Kristel Ouwehand

WWAM of the Month: Kristel Ouwehand

Kristel Ouwehand will always have a special place in my heart, since hers is the first piece of real, grown-up art I own. She is a Canadian artist, who paints in the traditional Tibetan Thangka style as well as realism with a focus on Buddhist motives . She runs an art school with her Tibetan husband in the Southern part of Gansu province, an ethnically Tibetan region, that is famous for its monastery. If you think that already sounds amazing, just wait till you hear that she spent a decade living in a monastery in India! Kristel really is an impressive example of how life can take you to the most unexpected places. It has been an absolute pleasure and an honour to ask her nosy questions about her personal life. Enjoy her eye-wateringly funny account of what it is to be a WWAM in the highlands of Gansu.

Kristel Ouwehand - Tibetan art school

Describe a day in your life – what’s your routine?

Life here starts around 6:30am when my cats decide they are about to expire from starvation and require instant feeding. Having saved the wee beasts from certain death, I get the coal stoves lit in the bedroom and studio, if C hasn’t already done so. Coffee is next, then breakfast of tsampa (barley flour mixed with butter, dried cheese and tea) or pancakes complete with maple syrup on Saturdays!

At 8:30, the students troop in, and first order of the day is to prepare the paints – grinding, blending, heating resin, adding water if they are working on a traditional Tibetan thangka. Or, prepping the palette with the colours needed for those working with acrylics. Then we all settle down to our various projects. At 11, two students, depending whose turn it is, go out to prepare lunch, and at 12 we stop to eat noodles, sitting out in the courtyard in the sun. Then paint again from 1:30-5:45. At that point, all the students gather round at the table to show me their work, and we have a group critique session, so they learn how to look at paintings critically.

Two students per week are on cleaning duty, and look after clearing up the studio and tidying the courtyard. Three times a week, from 7-8:30 they have English classes, and then I head back to the bed/sitting room with my husband and cats, and have dinner together, then either read, watch a movie or play a game, no using Wechat allowed, for an hour or so. Apart from Saturdays, which is our one day off per week, this would describe a fairly typical day in our studio!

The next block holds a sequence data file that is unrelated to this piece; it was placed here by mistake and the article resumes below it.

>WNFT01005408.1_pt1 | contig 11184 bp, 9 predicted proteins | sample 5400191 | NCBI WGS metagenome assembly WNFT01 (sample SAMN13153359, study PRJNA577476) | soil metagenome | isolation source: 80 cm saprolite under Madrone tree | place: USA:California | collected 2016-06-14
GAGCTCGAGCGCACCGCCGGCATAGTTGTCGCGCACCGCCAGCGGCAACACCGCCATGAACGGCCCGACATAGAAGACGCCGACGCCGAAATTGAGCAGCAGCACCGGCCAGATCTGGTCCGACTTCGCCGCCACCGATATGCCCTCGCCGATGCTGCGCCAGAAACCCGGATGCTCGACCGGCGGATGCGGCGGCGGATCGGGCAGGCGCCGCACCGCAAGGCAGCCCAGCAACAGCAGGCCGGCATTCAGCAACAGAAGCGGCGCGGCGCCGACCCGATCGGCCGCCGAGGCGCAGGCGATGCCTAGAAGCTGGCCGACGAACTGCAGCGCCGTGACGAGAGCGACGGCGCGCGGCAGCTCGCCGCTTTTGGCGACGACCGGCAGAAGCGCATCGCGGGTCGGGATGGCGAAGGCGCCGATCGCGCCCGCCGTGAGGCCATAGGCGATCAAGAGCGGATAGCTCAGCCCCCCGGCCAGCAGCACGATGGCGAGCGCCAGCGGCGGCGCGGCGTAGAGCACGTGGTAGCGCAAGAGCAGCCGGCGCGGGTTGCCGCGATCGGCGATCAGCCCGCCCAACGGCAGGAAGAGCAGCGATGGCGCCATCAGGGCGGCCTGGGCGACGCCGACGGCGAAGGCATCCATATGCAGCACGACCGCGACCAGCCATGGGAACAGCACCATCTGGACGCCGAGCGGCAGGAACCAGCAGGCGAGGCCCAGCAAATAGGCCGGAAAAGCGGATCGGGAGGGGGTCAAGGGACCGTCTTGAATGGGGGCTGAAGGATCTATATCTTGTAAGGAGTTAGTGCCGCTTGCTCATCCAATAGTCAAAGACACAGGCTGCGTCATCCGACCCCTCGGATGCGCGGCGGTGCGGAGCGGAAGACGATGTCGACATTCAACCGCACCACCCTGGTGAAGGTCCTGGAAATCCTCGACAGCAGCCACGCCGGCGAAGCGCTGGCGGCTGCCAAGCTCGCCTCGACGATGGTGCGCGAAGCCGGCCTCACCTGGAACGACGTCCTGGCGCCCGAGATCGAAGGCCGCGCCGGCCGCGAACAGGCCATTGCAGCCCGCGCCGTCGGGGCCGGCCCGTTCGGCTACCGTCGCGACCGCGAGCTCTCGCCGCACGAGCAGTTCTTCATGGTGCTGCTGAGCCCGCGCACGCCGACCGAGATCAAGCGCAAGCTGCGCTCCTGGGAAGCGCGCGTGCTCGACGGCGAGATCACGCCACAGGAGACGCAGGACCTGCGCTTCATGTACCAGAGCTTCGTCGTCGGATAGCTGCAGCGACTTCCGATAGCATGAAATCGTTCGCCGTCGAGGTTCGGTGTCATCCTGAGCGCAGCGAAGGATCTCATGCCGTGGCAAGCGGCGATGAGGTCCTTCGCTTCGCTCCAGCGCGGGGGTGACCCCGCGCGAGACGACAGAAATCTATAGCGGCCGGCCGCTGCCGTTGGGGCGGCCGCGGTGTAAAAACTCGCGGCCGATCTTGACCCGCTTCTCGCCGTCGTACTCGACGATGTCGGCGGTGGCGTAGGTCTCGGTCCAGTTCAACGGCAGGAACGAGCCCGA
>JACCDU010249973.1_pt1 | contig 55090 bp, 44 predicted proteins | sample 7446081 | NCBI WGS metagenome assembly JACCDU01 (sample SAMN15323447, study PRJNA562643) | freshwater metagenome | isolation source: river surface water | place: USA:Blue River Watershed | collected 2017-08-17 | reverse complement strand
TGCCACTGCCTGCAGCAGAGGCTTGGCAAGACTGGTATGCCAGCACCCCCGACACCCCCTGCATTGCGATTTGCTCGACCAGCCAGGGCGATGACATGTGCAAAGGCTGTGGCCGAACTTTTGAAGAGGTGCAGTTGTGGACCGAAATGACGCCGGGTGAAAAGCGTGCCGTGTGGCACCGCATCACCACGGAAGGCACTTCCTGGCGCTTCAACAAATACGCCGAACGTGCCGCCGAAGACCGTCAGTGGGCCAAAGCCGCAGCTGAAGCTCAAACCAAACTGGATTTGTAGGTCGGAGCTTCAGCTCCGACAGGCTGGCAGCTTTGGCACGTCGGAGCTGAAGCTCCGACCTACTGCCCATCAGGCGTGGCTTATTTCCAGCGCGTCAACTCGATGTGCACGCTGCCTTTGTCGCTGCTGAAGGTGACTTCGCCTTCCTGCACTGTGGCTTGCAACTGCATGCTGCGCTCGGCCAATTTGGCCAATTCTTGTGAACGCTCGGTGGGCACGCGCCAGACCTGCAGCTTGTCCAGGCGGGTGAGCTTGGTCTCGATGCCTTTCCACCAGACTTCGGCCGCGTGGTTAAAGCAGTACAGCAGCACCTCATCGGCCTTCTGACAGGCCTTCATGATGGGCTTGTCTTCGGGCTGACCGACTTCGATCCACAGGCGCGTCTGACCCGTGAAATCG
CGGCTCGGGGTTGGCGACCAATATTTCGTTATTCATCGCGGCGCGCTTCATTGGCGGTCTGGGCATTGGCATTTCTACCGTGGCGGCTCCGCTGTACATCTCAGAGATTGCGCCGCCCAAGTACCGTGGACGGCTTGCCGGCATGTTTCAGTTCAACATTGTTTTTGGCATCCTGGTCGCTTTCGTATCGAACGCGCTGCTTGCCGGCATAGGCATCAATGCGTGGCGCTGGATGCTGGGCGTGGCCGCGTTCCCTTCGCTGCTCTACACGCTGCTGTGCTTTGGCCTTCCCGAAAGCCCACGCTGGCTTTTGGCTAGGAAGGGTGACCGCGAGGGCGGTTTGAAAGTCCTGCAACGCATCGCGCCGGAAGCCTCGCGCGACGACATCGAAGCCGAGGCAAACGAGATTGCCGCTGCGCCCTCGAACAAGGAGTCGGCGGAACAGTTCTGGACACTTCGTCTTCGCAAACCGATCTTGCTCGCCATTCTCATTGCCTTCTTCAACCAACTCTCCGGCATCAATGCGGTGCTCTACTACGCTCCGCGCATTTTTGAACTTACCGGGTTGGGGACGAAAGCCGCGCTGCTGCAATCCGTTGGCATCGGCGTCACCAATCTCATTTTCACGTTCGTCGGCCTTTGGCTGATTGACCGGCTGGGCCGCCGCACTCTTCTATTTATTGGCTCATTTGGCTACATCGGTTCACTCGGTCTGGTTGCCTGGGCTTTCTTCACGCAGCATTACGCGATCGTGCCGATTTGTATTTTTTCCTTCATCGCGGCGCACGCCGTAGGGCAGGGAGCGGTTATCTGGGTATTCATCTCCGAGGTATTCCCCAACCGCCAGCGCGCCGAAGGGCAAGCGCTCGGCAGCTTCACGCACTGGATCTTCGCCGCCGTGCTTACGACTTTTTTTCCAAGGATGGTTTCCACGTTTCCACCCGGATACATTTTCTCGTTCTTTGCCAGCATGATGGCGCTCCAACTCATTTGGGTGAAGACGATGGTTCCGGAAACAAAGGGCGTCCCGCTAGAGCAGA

What was it that attracted you to your husband? 

Attraction to my husband was a slow growing thing. I actually had no intention of getting married or being in a relationship. When I first came here, I had lived in a monastery, with 5000 monks for 10 years. That does tend to cramp one’s social life and dating techniques somewhat. My husband’s younger brother was a monk where I lived, and when I moved here, he called his big brother and told him to look after me. So we began as friends, though I found out later, the brother had made me sound like the next Mother Teresa (my husband must be sorely disappointed!) and C had developed a crush on me fairly early on. Due, however, to my virtuous “sainthood” he was too shy to ask me out, and I was oblivious to any signs. So we carried on for over 5 years as friends. Then I had a bad year, a bad relationship, surgery and other such events, and he was so sweet and supportive through it all that somehow things evolved. It was winter when we started dating finally, and when he came to Xining, he was all bundled up in layers of warm underwear. I thought he was a pretty stocky well-built lad, until one night the layers started coming off, and he turned out to be half the size! ;P But by then it was already too late for me, and we got married later that year. The brother was at first mortified, but is now thoroughly amused that he “matchmade” us, as it is not normally an official part of a monk’s job description!